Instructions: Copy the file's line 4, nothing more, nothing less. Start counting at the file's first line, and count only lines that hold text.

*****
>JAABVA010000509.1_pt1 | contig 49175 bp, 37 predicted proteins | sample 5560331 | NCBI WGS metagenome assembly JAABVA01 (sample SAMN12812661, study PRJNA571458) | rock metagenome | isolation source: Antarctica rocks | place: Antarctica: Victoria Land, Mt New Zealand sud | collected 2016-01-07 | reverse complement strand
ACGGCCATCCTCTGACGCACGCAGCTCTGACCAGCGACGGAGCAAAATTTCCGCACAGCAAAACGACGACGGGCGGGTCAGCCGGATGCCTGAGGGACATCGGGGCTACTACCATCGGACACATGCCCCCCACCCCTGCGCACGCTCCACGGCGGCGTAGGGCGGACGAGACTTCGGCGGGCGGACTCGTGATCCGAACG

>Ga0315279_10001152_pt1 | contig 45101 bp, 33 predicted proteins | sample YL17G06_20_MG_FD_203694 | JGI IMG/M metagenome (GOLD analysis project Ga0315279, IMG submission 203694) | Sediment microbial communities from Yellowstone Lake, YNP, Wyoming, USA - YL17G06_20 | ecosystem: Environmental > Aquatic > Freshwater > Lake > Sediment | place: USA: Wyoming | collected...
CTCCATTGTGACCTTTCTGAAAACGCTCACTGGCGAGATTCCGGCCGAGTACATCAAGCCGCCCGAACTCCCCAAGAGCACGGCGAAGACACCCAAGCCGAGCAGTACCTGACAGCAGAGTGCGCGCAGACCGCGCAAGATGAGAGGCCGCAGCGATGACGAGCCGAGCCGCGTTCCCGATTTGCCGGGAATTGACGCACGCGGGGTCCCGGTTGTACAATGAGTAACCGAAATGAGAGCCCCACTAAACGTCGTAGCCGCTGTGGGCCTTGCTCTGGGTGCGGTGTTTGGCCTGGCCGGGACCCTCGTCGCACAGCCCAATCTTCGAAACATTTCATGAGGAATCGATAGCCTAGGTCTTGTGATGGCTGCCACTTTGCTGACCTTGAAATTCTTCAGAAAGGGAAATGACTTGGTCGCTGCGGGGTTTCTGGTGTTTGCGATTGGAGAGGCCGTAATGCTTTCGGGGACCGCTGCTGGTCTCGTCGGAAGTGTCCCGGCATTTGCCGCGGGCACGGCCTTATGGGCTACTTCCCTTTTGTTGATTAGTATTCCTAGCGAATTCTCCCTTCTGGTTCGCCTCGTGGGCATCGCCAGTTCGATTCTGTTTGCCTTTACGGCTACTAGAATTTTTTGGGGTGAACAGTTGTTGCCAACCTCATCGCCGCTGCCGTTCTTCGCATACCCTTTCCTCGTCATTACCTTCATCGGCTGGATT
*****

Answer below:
CTCCATTGTGACCTTTCTGAAAACGCTCACTGGCGAGATTCCGGCCGAGTACATCAAGCCGCCCGAACTCCCCAAGAGCACGGCGAAGACACCCAAGCCGAGCAGTACCTGACAGCAGAGTGCGCGCAGACCGCGCAAGATGAGAGGCCGCAGCGATGACGAGCCGAGCCGCGTTCCCGATTTGCCGGGAATTGACGCACGCGGGGTCCCGGTTGTACAATGAGTAACCGAAATGAGAGCCCCACTAAACGTCGTAGCCGCTGTGGGCCTTGCTCTGGGTGCGGTGTTTGGCCTGGCCGGGACCCTCGTCGCACAGCCCAATCTTCGAAACATTTCATGAGGAATCGATAGCCTAGGTCTTGTGATGGCTGCCACTTTGCTGACCTTGAAATTCTTCAGAAAGGGAAATGACTTGGTCGCTGCGGGGTTTCTGGTGTTTGCGATTGGAGAGGCCGTAATGCTTTCGGGGACCGCTGCTGGTCTCGTCGGAAGTGTCCCGGCATTTGCCGCGGGCACGGCCTTATGGGCTACTTCCCTTTTGTTGATTAGTATTCCTAGCGAATTCTCCCTTCTGGTTCGCCTCGTGGGCATCGCCAGTTCGATTCTGTTTGCCTTTACGGCTACTAGAATTTTTTGGGGTGAACAGTTGTTGCCAACCTCATCGCCGCTGCCGTTCTTCGCATACCCTTTCCTCGTCATTACCTTCATCGGCTGGATT